Don’t kid yourself; prioritise by order of importance. Whatever you do make sure you tackle at least a small portion of a bigger task, otherwise you’ll just end up overburdened when all the smaller tasks are out of the way.

4. Get some company

According to The Happiness Project, studies have shown that we enjoy activities more when we have a partner. If you think you’d work better with someone by your side, choose your study partner wisely. If you’re not careful they could be an even bigger distraction.

Find a study partner who makes an effort to do well themselves. Their good habits will inspire you to try harder. If you don’t have any close friends doing the same course as you, ask your tutor to arrange an after-hours study group.

5. Create a schedule

Create both long and short-term schedules and stick to them. Having a detailed plan in front of you will inspire you to stay ahead of the game. Creating a schedule will also help you pinpoint problem areas so you can make extra time for them.

At the beginning of each week make a detailed plan outlining what you expect to achieve by the end. Then, at the beginning of each day – before you start working – write down a list of everything you want to achieve by the end of that day. There’s nothing more satisfying than crossing something off a list!

When it comes to revision everybody is different and what could work for others may not work for you. Try to find a routine that you find beneficial, even if it doesn’t stick to conventions. Sometimes it’s the oddest and most ‘out there’ ideas that work.

► Read more on 5 Top Tips to Avoid Procrastination

Tuesday, September 16, 2014

UM Ranked at 151 in QS World University Rankings 2014/2015 (UKM: 259, UTM: 294, USM: 309, UPM: 376)

Source: London-based QS (Quacquarelli Symonds) World University Rankings 2014/2015

Rank    University
1           Massachusetts Institute of Technology, US
2           University of Cambridge,UK
2           Imperial College London, UK
4           Harvard University, US
5           University of Oxford, UK
5           University College London (UCL), UK
7           Stanford University, US
8           California Institute of Technology (Caltech), US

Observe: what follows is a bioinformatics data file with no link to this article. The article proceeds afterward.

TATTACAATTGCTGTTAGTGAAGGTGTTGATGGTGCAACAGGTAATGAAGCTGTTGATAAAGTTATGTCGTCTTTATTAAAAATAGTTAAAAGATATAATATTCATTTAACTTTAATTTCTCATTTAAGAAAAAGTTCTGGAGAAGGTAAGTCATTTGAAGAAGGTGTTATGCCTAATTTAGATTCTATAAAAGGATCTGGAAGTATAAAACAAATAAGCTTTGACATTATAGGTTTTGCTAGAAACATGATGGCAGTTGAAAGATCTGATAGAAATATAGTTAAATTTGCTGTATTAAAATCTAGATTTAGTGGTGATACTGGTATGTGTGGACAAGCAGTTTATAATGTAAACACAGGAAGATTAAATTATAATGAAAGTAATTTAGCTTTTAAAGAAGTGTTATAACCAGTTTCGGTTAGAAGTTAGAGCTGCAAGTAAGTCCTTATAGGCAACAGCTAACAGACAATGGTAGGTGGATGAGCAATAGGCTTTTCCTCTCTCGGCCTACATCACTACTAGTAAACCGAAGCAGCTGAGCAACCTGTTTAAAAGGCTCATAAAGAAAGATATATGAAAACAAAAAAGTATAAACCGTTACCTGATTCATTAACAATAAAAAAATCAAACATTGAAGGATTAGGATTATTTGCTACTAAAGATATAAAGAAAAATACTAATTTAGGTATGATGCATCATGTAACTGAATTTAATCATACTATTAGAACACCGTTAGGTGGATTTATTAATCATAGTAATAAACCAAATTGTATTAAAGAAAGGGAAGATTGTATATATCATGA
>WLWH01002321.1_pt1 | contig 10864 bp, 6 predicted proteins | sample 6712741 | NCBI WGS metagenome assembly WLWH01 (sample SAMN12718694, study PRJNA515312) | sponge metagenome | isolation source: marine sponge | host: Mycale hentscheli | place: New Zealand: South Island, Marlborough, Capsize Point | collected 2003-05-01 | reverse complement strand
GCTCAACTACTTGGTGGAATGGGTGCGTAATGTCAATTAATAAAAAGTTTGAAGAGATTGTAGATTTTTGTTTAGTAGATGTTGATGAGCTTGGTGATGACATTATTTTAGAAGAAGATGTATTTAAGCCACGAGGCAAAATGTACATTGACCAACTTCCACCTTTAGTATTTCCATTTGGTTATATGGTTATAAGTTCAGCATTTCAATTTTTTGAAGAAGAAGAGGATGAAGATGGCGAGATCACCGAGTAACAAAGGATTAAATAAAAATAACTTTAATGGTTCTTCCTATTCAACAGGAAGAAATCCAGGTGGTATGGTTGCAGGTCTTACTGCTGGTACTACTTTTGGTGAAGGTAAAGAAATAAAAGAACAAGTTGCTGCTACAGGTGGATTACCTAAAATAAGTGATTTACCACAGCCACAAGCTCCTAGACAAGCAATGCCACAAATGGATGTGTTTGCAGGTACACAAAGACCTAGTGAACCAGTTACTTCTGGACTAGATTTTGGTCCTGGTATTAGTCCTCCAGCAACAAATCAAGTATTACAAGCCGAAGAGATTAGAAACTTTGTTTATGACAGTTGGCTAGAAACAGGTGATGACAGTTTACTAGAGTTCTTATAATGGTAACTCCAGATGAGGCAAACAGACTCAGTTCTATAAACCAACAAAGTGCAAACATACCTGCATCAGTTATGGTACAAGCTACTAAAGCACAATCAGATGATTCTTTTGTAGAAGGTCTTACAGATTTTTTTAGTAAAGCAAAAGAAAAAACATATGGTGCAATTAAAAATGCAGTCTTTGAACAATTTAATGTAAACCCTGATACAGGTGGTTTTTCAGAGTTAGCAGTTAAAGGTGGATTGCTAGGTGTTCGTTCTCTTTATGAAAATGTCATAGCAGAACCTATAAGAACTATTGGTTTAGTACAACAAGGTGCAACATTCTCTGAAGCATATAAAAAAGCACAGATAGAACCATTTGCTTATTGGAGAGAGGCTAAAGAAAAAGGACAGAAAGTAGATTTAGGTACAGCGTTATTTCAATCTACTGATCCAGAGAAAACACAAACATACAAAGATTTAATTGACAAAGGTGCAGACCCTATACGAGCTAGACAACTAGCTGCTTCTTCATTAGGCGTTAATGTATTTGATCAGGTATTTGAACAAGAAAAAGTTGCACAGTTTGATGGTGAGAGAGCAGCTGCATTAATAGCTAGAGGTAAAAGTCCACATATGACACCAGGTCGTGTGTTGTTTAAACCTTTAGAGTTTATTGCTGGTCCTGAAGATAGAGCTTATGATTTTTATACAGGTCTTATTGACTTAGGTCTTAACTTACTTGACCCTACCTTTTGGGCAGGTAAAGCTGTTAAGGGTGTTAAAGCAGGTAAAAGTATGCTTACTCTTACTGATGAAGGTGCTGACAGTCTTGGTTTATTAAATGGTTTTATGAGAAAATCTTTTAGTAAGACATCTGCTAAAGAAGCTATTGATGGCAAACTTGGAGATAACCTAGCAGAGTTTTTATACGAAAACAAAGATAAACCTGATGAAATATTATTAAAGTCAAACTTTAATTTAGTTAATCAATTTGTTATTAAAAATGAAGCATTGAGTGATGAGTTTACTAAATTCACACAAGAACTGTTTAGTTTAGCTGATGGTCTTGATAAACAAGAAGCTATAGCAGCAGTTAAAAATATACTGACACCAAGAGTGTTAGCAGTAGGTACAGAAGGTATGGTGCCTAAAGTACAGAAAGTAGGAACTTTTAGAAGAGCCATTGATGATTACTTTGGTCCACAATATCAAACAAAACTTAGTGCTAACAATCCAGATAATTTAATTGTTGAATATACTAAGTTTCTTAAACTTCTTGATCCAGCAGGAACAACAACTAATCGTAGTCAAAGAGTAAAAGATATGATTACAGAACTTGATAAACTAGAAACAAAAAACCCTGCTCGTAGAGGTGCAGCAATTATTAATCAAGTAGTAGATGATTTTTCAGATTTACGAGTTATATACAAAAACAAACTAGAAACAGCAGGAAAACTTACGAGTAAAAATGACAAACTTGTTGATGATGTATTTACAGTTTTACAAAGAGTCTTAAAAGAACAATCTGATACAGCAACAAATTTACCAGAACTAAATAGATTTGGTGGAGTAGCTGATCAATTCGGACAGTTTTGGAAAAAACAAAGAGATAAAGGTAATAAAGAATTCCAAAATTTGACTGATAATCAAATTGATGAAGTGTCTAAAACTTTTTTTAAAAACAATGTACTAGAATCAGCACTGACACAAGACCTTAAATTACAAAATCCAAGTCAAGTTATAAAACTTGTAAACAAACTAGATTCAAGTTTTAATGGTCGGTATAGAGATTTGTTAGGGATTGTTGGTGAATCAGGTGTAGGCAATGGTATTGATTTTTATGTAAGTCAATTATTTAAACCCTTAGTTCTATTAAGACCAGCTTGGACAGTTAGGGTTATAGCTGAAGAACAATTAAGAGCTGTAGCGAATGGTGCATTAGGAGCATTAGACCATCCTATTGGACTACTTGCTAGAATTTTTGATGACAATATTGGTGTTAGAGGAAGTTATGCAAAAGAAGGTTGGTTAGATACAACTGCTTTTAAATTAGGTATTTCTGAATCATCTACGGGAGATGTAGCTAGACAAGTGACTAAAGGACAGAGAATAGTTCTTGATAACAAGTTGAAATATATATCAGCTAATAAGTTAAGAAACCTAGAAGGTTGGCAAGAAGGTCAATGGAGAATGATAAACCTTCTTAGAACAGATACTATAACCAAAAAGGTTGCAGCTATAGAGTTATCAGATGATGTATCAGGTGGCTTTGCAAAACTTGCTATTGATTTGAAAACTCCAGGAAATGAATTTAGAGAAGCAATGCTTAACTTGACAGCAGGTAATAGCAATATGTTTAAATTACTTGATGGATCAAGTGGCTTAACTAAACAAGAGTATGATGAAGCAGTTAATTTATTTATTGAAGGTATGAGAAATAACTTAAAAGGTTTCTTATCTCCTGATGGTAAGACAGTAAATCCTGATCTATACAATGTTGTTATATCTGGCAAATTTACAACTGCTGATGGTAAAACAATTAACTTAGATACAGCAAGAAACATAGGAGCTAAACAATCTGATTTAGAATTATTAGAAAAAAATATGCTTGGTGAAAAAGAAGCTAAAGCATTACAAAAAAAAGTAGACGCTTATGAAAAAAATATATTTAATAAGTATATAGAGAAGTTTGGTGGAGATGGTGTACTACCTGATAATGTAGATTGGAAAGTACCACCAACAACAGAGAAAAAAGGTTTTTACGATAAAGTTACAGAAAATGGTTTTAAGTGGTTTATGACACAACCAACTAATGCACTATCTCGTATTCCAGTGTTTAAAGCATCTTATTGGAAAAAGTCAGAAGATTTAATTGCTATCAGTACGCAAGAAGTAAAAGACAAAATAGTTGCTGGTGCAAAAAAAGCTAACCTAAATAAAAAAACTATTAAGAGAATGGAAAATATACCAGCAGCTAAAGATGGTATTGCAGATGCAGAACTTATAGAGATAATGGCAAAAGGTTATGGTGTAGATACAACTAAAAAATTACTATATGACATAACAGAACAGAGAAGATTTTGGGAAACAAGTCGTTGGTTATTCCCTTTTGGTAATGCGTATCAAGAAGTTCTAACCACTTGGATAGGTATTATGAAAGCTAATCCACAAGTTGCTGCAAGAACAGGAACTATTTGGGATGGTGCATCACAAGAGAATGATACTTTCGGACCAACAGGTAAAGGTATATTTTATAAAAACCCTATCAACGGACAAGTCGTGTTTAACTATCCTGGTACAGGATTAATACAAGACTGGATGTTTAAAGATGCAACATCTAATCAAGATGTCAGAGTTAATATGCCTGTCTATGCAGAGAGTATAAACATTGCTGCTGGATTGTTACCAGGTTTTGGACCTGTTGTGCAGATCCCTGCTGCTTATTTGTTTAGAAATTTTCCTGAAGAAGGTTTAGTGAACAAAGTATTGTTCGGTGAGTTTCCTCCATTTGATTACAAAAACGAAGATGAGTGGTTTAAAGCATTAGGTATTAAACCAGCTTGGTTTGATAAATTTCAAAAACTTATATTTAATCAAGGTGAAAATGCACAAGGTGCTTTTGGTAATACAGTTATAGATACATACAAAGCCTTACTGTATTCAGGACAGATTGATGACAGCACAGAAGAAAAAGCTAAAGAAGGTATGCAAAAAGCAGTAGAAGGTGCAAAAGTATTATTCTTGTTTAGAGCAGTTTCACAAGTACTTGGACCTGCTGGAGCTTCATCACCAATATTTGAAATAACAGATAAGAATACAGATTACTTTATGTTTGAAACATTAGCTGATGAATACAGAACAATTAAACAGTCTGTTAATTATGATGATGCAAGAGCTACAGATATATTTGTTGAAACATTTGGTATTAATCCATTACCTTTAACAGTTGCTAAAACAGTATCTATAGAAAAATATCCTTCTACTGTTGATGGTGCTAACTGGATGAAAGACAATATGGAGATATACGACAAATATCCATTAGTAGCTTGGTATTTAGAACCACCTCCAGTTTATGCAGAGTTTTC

9           Princeton University, US
10         Yale University, US
22         National University of Singapore (NUS), Singapore
28         University of Hong Kong
31         University of Tokyo, Japan
31         Seoul National University, South Korea
39         Nanyang Technological University (NTU)
151       Universiti Malaya (UM)
259       Universiti Kebangsaan Malaysia (UKM)
294       Universiti Teknologi Malaysia (UTM)
309       Universiti Sains Malaysia (USM)
376       Universiti Putra Malaysia (UPM)

Universiti Malaya World University Rankings
The Malaysian Insider wrote:
All five institutions improved on their rankings compared to last year.

In the survey last year, UM was ranked at 167th while UKM at 269th. UTM and USM were both at 355th and UPM was in the 411-420 ranking.

The criteria used by QS to rank the universities are academic reputation, employer reputation, student to faculty ratio, papers per faculty, citations per paper, internationalisation, and student exchange programmes.

The QS Rankings grades a total of 863 tertiary institutions out of over 3,000 that it assesses.

Universiti Teknologi Mara made the biggest jump, up from the 701-plus level to the 651-700 group.

However, the International Islamic University of Malaysia (IIUM) did not improve its position and remained in the 501-550 tier.

In a statement today on the latest QS World University Rankings, QS Quacquarelli Symonds said with the exception of IIUM, all the other universities had improved or remained stable in three out of the six ranking indicators.

The indicators were Academic Reputation, based on 63,676 academic responses and representing 40% of the weight; International Faculty which weights 5%; the research impact indicator; and Citation per Faculty which weights 20%.

"USM is the only institution that has improved across all six indicators," the organisation that has been ranking universities in the world for a decade said.

► Read more on UM Ranked at 151 in QS World University Rankings 2014/2015 (UKM: 259, UTM: 294, USM: 309, UPM: 376)

Monday, September 15, 2014

Education in Malaysia: A Teacher's Perspective

Written by Izz Adha, first published as his public Facebook post last week. It has gone viral on Facebook with more than 13,000 likes and 8,000 shares to date. Have something to say? Send us your guest post and get published here.